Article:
Characteristics of Heroism: Beowulf vs. Modern

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Characteristics of Heroism: Beowulf vs. Modern

Heroism is a term not often used in modern society but is the theme for many historic novels and

epics such as Beowulf. The Webster Dictionary describes heroism as “courageous action.” While the actual term

is rarely used in daily conversations, there have been several heroic episodes in the last century that may be

compared with those found in literature.

The world was a very different place in 1942 when the United States entered World War II. After

the Japanese attacked Pear Harbor, every American citizen desired to do their part to help defend their country.

Many battles were fought on foreign soil with heroes living and dying.

One of the pivotal battles for the Allied troops against Adolf Hitler was the battle of Normandy

on June 6th, 1944. American, British, and Canadian troops crossed the English Channel and with much bloodshed

and death, stormed the beaches of Normandy in an all-day battle. This victory gave the Allies a much needed

foothold on the shores of France.

Everyone who serves in war maybe considered heroes but “heroic” is not always a definition of soldiers.

On the beaches of Normandy, however, heroes were made. The troops, while trying to go ashore undetected, were

not successful and many died before even reaching land. Those men who perished along with those who returned

home are considered heroes because they ran straight into the face of danger.

Beowulf landed on the shores of Herot ready to assist in the destruction of the monster that was terrorizing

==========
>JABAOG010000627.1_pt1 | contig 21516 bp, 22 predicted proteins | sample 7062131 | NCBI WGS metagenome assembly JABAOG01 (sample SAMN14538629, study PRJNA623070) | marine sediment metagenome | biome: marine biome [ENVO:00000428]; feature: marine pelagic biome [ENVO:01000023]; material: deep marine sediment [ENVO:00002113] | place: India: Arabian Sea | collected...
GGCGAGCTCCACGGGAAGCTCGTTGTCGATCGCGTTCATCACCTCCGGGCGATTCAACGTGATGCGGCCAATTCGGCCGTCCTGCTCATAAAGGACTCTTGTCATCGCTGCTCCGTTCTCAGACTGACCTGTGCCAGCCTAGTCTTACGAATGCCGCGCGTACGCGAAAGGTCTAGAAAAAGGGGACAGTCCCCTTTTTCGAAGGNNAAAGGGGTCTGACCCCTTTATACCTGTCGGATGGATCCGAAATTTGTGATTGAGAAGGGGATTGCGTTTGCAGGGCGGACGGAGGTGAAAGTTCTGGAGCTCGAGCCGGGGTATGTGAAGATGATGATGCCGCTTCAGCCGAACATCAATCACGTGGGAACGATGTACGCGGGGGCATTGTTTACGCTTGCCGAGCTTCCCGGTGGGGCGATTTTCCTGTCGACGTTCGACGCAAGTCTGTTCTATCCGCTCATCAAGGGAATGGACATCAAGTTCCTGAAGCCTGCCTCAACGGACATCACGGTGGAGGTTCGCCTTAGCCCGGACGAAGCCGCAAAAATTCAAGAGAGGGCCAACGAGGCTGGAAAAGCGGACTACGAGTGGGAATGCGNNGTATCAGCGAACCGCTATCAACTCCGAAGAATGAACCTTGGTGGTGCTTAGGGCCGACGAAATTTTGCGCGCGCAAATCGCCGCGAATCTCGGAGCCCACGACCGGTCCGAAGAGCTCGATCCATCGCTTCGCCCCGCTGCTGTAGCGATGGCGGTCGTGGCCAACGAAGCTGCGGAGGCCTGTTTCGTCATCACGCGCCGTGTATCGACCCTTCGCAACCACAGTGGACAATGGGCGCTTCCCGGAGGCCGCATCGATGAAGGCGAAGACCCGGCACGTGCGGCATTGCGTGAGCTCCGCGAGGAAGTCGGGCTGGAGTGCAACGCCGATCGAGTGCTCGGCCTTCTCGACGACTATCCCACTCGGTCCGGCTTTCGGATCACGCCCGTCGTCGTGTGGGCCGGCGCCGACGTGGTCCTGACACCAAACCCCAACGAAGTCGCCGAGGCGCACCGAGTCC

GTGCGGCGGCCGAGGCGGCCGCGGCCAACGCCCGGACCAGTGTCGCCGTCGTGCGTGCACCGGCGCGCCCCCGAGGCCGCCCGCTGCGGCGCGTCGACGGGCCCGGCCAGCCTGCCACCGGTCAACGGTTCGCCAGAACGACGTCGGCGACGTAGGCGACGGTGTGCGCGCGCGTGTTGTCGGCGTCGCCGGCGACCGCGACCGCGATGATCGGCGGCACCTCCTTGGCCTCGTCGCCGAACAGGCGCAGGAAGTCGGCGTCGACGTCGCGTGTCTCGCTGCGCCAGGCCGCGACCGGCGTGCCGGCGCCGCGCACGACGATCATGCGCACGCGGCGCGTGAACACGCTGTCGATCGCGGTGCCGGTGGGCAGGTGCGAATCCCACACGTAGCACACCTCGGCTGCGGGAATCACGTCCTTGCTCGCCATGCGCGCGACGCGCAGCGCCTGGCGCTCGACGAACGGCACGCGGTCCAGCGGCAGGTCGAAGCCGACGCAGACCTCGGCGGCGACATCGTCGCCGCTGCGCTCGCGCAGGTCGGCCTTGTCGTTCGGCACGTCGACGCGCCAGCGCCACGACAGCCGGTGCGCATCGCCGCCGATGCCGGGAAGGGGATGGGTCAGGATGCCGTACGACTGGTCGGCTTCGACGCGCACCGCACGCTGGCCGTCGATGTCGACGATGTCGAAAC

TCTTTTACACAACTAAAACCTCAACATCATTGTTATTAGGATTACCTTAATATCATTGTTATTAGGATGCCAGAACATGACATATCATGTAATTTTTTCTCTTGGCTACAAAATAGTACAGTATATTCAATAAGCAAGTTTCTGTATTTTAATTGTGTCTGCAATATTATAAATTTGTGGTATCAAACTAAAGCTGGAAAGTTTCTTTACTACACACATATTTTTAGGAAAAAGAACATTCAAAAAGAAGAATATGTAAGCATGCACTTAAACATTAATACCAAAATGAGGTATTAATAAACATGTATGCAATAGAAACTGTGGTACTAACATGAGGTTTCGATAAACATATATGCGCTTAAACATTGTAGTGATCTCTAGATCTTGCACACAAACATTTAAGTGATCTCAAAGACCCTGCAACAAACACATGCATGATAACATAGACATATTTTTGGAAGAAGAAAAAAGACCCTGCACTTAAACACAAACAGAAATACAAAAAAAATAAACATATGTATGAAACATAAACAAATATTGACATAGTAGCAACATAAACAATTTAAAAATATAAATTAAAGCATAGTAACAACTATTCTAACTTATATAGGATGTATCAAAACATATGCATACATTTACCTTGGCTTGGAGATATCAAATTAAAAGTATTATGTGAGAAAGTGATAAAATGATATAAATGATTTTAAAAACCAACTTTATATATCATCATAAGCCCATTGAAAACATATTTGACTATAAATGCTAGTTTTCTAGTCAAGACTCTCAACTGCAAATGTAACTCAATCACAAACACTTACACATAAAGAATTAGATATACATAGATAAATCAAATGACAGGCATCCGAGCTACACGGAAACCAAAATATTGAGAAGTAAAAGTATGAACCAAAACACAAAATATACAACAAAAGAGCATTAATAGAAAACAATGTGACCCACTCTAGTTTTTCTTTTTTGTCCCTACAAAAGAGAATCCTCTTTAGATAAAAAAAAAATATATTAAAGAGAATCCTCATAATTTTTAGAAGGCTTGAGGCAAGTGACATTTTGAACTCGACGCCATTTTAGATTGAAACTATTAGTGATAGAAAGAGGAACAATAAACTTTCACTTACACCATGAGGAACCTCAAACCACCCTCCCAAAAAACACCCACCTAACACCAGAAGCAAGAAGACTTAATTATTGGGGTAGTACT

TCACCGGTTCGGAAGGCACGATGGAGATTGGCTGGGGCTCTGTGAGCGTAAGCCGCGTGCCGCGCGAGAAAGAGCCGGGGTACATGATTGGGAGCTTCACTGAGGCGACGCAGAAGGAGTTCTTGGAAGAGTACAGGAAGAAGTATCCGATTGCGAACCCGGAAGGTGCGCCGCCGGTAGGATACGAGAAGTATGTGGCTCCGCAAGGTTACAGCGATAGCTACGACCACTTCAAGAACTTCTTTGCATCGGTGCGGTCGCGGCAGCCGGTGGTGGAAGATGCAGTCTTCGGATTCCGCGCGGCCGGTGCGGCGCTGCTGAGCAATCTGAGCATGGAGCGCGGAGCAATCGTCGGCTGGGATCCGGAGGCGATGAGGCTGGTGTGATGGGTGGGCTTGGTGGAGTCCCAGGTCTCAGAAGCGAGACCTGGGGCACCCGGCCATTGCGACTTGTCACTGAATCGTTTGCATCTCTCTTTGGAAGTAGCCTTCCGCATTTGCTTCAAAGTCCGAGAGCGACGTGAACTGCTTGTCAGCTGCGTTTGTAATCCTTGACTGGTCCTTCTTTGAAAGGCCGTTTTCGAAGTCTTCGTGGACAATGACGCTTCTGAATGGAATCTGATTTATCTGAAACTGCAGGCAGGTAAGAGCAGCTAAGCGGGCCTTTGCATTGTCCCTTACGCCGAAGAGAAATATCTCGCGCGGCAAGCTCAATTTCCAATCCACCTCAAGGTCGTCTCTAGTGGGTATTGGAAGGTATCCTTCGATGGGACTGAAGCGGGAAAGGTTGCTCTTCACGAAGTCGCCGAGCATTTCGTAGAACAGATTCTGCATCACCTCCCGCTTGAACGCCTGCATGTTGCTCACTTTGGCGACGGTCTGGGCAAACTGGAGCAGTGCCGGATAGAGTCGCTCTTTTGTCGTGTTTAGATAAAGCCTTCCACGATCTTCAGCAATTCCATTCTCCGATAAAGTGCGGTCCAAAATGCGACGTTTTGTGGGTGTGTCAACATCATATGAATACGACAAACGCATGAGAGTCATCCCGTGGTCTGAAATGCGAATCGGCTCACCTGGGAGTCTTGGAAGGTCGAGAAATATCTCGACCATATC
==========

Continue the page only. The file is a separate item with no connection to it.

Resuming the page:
the kingdom. When he landed he was met by Hrothgar's lieutenant. “Whose soldiers are you...?” (152) asked

the lieutenant, “Speak, say exactly who you are, and from where, and why.” (171). Beowulf, their leader, answered

“We are Geats... And we have come seeking your prince... only in friendship...” (174-181). He was taken to

the throne of Hrothgar where he told the king of his plan, “Now Grendel and I are called together.” (254).

He planned to kill Grendel and rescue the kingdom from the terror Grendel caused. He later killed Grendel's mother,

and fifty years later, killed a dragon in his own kingdom.

One similarity between the Battle of Normandy and the arrival of Beowulf is that the heroes came by

boat. They each went to a foreign land to aid people from monsters (Hitler and Grendel). Both episodes had climatic

results: Normandy gave the Allies a foothold in France and Beowulf gained the trust of Hrothgar and killed Grendel.

The Allied forces were detected and met with an unfriendly, even life threatening, welcome. While
Beowulf experienced a probing welcome, his nor his troops' lives were endangered. The Allied forces consisted

of three different countries but Beowulf brought only his countrymen to Herot.

A more recent event which affected all of the United States and much of the world was the terrorist attacks

on New York City and Washington DC on September 11, 2001. The realization that the World Trade Center had

been hit by a plane was too much for many to bear but when the first tower collapsed, the nightmare became all too

true. While many ran from the gruesome sight that was Manhattan, hundreds of police officers, firefighters, and

rescue teams ran toward the disaster and danger. They realized their job was to help the people that were trapped

inside the falling towers and those suffering in the streets whom they had never met. Most of the heroes ran into the

falling building, never to return, simply because it was their duty to their country and city. They did not expect any

rewards or payment for their acts of heroism.

Beowulf, while he wanted slay to Grendel in order to help the kingdom of Herot, was more interested in

proving that he was by-far a greater hero than anyone had ever seen. He tells King Hrothgar “My people have said

that the wisest, most...
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